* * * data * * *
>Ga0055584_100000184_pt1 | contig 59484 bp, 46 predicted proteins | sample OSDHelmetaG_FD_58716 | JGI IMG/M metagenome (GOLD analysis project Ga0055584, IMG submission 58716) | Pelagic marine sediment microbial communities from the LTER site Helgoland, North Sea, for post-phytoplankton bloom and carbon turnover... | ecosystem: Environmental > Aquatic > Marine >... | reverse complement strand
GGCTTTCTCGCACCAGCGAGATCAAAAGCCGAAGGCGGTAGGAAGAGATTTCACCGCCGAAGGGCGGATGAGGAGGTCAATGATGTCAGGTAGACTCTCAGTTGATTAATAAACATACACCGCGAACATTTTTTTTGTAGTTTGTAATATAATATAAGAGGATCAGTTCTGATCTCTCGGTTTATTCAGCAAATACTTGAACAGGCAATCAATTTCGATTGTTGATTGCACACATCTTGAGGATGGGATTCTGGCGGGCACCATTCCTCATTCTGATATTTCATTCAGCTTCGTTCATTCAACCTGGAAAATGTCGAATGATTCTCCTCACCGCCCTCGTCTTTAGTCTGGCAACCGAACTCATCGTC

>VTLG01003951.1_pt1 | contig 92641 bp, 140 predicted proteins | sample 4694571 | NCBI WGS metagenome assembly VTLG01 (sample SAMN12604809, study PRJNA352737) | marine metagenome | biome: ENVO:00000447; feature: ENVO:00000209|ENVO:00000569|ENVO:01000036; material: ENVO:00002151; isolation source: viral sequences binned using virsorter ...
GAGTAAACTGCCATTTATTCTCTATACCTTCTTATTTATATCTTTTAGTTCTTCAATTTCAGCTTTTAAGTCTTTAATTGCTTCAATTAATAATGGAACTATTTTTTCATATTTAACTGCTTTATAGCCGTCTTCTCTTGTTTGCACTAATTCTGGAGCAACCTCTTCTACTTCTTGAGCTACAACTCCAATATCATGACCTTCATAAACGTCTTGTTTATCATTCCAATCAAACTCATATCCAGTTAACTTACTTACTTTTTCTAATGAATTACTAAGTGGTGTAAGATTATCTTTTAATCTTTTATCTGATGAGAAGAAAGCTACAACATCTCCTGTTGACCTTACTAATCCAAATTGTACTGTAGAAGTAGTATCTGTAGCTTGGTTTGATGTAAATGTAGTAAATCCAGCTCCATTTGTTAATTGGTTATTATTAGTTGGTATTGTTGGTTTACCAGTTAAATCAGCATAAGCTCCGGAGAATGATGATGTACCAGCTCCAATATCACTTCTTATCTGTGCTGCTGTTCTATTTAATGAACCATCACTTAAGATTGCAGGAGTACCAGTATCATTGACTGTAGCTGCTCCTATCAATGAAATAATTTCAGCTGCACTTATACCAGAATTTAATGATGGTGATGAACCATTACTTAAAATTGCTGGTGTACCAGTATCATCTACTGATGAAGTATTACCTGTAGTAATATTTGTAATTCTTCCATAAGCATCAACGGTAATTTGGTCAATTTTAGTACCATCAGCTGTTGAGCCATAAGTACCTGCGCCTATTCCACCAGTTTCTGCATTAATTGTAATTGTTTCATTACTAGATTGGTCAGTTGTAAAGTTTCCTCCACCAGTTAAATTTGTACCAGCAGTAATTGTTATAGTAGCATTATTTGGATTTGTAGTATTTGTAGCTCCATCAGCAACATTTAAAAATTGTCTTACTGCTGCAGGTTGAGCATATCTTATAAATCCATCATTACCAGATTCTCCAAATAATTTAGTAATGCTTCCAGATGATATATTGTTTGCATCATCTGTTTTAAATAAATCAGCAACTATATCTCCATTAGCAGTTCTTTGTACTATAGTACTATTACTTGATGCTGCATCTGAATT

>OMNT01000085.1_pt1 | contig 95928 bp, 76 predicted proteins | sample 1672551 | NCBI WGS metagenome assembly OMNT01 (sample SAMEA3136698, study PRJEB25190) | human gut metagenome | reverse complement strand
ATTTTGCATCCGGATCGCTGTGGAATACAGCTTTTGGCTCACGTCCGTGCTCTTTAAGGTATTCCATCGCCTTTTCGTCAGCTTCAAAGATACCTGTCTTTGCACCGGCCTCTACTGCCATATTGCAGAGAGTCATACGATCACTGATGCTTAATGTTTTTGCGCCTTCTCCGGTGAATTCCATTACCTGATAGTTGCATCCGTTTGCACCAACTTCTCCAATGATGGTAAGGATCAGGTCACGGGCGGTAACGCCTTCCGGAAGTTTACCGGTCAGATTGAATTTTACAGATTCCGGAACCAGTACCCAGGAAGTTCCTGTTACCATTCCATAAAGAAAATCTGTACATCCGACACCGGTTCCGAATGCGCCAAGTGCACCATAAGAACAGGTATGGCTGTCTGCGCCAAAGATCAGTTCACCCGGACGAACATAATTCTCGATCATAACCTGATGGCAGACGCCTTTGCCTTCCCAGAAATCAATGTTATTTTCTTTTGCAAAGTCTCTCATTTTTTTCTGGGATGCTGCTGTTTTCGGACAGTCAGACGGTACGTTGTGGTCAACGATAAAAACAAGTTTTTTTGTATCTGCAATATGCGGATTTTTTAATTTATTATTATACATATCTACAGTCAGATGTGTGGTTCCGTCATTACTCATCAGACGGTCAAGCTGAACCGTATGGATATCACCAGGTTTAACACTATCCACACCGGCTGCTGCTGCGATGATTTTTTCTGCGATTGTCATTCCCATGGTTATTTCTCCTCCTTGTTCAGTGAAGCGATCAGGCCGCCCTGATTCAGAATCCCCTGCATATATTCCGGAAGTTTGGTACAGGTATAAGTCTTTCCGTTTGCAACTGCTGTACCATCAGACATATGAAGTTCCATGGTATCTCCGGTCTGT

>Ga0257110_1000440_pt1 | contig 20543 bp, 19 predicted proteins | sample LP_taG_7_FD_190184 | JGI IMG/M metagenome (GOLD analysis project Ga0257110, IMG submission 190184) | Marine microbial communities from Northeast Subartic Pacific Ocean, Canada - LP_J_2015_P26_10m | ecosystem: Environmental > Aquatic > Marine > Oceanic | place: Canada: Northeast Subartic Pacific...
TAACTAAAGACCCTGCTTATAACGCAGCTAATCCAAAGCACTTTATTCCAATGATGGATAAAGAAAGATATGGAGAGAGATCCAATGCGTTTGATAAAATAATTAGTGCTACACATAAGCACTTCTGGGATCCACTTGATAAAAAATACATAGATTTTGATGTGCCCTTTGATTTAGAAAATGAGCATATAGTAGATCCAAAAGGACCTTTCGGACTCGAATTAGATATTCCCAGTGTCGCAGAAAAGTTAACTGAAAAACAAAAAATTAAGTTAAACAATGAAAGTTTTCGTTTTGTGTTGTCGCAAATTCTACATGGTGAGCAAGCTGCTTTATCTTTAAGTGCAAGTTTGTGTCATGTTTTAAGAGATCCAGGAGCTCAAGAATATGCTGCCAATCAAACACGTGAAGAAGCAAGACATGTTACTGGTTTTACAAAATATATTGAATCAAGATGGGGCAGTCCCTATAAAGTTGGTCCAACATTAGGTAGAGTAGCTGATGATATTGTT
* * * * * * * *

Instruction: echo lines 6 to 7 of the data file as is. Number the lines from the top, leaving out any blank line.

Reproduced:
ATTTTGCATCCGGATCGCTGTGGAATACAGCTTTTGGCTCACGTCCGTGCTCTTTAAGGTATTCCATCGCCTTTTCGTCAGCTTCAAAGATACCTGTCTTTGCACCGGCCTCTACTGCCATATTGCAGAGAGTCATACGATCACTGATGCTTAATGTTTTTGCGCCTTCTCCGGTGAATTCCATTACCTGATAGTTGCATCCGTTTGCACCAACTTCTCCAATGATGGTAAGGATCAGGTCACGGGCGGTAACGCCTTCCGGAAGTTTACCGGTCAGATTGAATTTTACAGATTCCGGAACCAGTACCCAGGAAGTTCCTGTTACCATTCCATAAAGAAAATCTGTACATCCGACACCGGTTCCGAATGCGCCAAGTGCACCATAAGAACAGGTATGGCTGTCTGCGCCAAAGATCAGTTCACCCGGACGAACATAATTCTCGATCATAACCTGATGGCAGACGCCTTTGCCTTCCCAGAAATCAATGTTATTTTCTTTTGCAAAGTCTCTCATTTTTTTCTGGGATGCTGCTGTTTTCGGACAGTCAGACGGTACGTTGTGGTCAACGATAAAAACAAGTTTTTTTGTATCTGCAATATGCGGATTTTTTAATTTATTATTATACATATCTACAGTCAGATGTGTGGTTCCGTCATTACTCATCAGACGGTCAAGCTGAACCGTATGGATATCACCAGGTTTAACACTATCCACACCGGCTGCTGCTGCGATGATTTTTTCTGCGATTGTCATTCCCATGGTTATTTCTCCTCCTTGTTCAGTGAAGCGATCAGGCCGCCCTGATTCAGAATCCCCTGCATATATTCCGGAAGTTTGGTACAGGTATAAGTCTTTCCGTTTGCAACTGCTGTACCATCAGACATATGAAGTTCCATGGTATCTCCGGTCTGT

>Ga0257110_1000440_pt1 | contig 20543 bp, 19 predicted proteins | sample LP_taG_7_FD_190184 | JGI IMG/M metagenome (GOLD analysis project Ga0257110, IMG submission 190184) | Marine microbial communities from Northeast Subartic Pacific Ocean, Canada - LP_J_2015_P26_10m | ecosystem: Environmental > Aquatic > Marine > Oceanic | place: Canada: Northeast Subartic Pacific...